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tributemore about tribute

tribute


  4  definitions  found 
 
  From  Webster's  Revised  Unabridged  Dictionary  (1913)  [web1913]: 
 
  Tribute  \Trib"ute\,  n.  [OE.  tribut,  L.  tributum  fr  tribuere 
  tributum  to  bestow,  grant,  pay  allot,  assign,  originally, 
  to  a  tribe,  from  tribus  tribe;  cf  F.  tribut.  See  {Tribe}, 
  and  cf  {Attribute},  {Contribute}.] 
  1.  An  annual  or  stated  sum  of  money  or  other  valuable  thing 
  paid  by  one  ruler  or  nation  to  another,  either  as  an 
  acknowledgment  of  submission,  or  as  the  price  of  peace  and 
  protection,  or  by  virtue  of  some  treaty;  as  the  Romans 
  made  their  conquered  countries  pay  tribute. 
 
  Millions  for  defense,  but  not  one  cent  for  tribute. 
  --C.  C. 
  Pinckney. 
 
  2.  A  personal  contribution,  as  of  money,  praise,  service, 
  etc.,  made  in  token  of  services  rendered,  or  as  that  which 
  is  due  or  deserved;  as  a  tribute  of  affection. 
 
  Implores  the  passing  tribute  of  a  sigh.  --Gray. 
 
  3.  (Mining)  A  certain  proportion  of  the  ore  raised,  or  of  its 
  value,  given  to  the  miner  as  his  recompense.  --Pryce. 
  Tomlinson 
 
  {Tribute  money},  money  paid  as  a  tribute  or  tax. 
 
  {Tribute  pitch}.  (Mining)  See  under  {Tributer}.  [Eng.]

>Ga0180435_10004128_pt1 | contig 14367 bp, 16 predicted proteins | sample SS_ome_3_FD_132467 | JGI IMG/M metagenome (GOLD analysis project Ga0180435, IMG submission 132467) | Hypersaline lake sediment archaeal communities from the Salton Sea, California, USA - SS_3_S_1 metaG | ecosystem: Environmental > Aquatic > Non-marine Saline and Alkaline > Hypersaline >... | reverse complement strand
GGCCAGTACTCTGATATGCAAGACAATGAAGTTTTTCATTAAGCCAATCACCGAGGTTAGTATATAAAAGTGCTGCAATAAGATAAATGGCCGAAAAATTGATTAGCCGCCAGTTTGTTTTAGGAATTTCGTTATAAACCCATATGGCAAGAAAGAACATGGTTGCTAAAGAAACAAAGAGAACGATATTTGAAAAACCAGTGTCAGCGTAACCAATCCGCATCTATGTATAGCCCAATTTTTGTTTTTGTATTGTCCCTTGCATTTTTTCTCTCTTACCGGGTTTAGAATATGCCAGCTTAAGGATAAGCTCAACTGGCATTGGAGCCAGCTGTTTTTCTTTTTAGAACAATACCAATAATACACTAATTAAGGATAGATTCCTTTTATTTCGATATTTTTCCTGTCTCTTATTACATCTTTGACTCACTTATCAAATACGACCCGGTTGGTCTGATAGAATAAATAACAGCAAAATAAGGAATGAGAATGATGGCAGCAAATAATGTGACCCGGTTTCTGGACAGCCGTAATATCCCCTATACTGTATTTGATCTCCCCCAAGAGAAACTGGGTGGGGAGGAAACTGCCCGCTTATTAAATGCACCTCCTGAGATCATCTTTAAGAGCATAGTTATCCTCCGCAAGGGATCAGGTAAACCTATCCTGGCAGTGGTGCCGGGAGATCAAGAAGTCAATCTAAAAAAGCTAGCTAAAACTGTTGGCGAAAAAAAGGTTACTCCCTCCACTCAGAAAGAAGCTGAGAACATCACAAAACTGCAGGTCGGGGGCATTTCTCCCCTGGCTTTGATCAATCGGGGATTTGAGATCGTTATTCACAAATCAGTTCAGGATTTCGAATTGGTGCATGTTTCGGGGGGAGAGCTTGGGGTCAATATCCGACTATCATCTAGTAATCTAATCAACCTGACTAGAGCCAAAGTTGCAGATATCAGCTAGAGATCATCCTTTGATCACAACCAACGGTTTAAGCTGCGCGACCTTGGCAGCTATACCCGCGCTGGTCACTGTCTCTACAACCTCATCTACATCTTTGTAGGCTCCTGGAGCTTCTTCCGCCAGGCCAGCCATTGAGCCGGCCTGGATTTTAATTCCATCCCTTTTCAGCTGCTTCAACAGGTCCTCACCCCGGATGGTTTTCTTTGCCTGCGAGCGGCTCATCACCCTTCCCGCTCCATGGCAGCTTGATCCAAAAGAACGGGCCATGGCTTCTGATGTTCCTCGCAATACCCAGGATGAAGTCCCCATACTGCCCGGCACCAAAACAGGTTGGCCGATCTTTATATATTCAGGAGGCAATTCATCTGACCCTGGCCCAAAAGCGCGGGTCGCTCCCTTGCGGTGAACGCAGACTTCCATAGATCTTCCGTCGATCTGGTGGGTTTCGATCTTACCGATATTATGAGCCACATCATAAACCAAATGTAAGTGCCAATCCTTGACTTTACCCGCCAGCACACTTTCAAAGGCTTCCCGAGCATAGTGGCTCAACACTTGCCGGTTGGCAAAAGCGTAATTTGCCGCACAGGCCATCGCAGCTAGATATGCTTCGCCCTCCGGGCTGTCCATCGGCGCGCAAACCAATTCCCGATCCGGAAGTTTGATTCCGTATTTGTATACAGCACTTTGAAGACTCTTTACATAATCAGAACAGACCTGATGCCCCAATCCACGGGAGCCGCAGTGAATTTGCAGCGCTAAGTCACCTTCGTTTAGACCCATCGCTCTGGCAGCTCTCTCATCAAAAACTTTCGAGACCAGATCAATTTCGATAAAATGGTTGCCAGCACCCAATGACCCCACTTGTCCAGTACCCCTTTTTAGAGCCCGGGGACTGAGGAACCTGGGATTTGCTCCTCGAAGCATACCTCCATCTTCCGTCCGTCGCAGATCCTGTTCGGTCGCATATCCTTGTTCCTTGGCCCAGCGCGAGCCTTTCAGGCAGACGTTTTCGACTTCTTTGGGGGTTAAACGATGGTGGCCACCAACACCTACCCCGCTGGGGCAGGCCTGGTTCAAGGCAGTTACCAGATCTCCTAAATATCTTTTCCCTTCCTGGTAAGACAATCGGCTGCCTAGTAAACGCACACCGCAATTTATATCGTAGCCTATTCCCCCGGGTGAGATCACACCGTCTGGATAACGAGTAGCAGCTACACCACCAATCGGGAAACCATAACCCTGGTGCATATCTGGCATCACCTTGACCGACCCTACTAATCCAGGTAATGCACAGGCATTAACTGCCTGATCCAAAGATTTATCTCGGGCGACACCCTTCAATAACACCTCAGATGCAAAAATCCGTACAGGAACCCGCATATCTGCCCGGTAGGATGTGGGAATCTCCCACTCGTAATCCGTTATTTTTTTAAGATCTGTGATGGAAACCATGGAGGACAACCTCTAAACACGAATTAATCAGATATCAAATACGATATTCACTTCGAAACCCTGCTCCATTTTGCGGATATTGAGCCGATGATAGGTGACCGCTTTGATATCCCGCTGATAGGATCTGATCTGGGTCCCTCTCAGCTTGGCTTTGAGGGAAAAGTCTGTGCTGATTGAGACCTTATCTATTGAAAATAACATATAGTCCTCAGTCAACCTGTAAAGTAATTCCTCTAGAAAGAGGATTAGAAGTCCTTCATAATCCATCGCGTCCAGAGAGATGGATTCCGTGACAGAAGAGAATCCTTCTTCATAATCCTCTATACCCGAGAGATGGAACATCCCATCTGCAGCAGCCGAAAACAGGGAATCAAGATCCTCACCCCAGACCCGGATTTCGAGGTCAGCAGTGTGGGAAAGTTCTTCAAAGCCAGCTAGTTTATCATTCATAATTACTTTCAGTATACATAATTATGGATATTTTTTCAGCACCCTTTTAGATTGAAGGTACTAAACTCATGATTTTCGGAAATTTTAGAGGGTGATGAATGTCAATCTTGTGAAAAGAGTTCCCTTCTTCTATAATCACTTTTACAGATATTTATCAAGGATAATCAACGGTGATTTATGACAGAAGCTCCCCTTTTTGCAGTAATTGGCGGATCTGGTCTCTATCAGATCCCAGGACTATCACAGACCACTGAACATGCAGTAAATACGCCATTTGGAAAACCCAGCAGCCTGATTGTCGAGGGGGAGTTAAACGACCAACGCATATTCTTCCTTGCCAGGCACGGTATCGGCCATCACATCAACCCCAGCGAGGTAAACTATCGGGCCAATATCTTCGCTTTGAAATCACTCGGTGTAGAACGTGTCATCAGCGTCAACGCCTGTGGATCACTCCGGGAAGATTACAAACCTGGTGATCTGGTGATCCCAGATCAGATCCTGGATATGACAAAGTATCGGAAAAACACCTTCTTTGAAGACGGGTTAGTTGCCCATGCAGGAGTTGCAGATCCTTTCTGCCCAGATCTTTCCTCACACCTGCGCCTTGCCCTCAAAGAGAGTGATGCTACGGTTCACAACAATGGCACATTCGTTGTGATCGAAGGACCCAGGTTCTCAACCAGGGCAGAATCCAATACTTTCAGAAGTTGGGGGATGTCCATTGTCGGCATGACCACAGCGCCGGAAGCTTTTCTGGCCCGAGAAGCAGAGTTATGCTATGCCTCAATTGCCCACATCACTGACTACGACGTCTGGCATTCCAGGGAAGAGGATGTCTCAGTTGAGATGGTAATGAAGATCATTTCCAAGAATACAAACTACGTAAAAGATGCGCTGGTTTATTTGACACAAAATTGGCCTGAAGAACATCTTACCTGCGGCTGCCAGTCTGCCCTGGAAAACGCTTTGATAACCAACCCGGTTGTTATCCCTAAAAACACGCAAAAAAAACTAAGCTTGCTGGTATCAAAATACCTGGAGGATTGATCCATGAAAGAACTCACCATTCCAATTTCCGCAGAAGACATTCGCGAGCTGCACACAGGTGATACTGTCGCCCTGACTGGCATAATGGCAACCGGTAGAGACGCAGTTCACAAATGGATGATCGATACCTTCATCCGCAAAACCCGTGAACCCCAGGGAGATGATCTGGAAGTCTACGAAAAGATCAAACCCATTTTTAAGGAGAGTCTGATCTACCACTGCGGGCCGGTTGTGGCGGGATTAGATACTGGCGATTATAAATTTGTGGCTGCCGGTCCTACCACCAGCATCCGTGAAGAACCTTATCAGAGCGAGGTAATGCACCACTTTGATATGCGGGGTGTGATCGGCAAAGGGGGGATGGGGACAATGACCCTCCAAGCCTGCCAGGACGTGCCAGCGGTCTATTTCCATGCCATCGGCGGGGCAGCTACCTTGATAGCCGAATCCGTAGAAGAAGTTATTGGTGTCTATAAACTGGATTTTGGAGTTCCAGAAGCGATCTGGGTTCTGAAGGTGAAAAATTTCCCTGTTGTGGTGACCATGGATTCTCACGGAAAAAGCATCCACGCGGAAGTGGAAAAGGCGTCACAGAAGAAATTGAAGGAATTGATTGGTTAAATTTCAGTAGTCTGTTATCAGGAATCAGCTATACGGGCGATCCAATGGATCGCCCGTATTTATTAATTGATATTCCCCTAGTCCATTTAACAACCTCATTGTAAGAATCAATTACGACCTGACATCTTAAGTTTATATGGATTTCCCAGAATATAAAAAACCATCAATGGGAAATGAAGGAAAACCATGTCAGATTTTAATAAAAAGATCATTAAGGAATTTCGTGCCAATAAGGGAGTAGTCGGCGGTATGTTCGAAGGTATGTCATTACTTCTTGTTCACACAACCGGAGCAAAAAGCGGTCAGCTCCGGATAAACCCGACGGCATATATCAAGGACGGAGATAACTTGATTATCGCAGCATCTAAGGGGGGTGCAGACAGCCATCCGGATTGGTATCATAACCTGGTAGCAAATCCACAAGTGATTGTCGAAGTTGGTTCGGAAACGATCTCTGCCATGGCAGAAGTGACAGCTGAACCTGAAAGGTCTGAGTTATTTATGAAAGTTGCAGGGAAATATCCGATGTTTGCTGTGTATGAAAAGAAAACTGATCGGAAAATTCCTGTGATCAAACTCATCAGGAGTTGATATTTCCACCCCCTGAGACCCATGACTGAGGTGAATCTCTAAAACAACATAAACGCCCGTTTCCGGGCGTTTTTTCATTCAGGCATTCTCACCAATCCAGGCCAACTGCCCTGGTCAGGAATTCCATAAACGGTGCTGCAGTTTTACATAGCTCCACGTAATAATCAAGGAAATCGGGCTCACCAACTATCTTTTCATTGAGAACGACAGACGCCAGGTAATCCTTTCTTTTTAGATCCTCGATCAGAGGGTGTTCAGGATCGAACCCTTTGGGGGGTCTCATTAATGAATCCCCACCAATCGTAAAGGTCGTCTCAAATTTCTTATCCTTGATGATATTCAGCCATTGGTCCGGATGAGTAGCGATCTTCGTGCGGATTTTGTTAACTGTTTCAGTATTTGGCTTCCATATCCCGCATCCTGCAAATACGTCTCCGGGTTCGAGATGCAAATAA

Syn:  See  {Subsidy}. 
 
  From  Webster's  Revised  Unabridged  Dictionary  (1913)  [web1913]: 
 
  Tribute  \Trib"ute\,  v.  i.  [imp.  &  p.  p.  {Tributed};  p.  pr  &  vb 
  n.  {Tributing}.] 
  To  pay  as  tribute.  [R.]  --Whitlock  (1654). 
 
  From  WordNet  r  1.6  [wn]: 
 
  tribute 
  n  1:  something  given  or  done  as  an  expression  of  esteem  [syn:  {testimonial}] 
  2:  payment  by  one  nation  for  protection  by  another 
  3:  payment  extorted  by  gangsters  on  threat  of  violence;  "every 
  store  in  the  neighborhood  had  to  pay  him  protection"  [syn: 
  {protection}] 
 
  From  Easton's  1897  Bible  Dictionary  [easton]: 
 
  Tribute 
  a  tax  imposed  by  a  king  on  his  subjects  (2  Sam.  20:24;  1  Kings 
  4:6;  Rom.  13:6).  In  Matt.  17:24-27  the  word  denotes  the  temple 
  rate  (the  "didrachma,"  the  "half-shekel,"  as  rendered  by  the 
  R.V.)  which  was  required  to  be  paid  for  the  support  of  the 
  temple  by  every  Jew  above  twenty  years  of  age  (Ex.  30:12;  2 
  Kings  12:4;  2  Chr.  24:6,  9).  It  was  not  a  civil  but  a  religious 
  tax. 
 
  In  Matt.  22:17,  Mark  12:14,  Luke  20:22,  the  word  may  be 
  interpreted  as  denoting  the  capitation  tax  which  the  Romans 
  imposed  on  the  Jewish  people.  It  may  however,  be  legitimately 
  regarded  as  denoting  any  tax  whatever  imposed  by  a  foreign  power 
  on  the  people  of  Israel.  The  "tribute  money"  shown  to  our  Lord 
  (Matt.  22:19)  was  the  denarius,  bearing  Caesar's  superscription. 
  It  was  the  tax  paid  by  every  Jew  to  the  Romans.  (See  {PENNY}.) 
 




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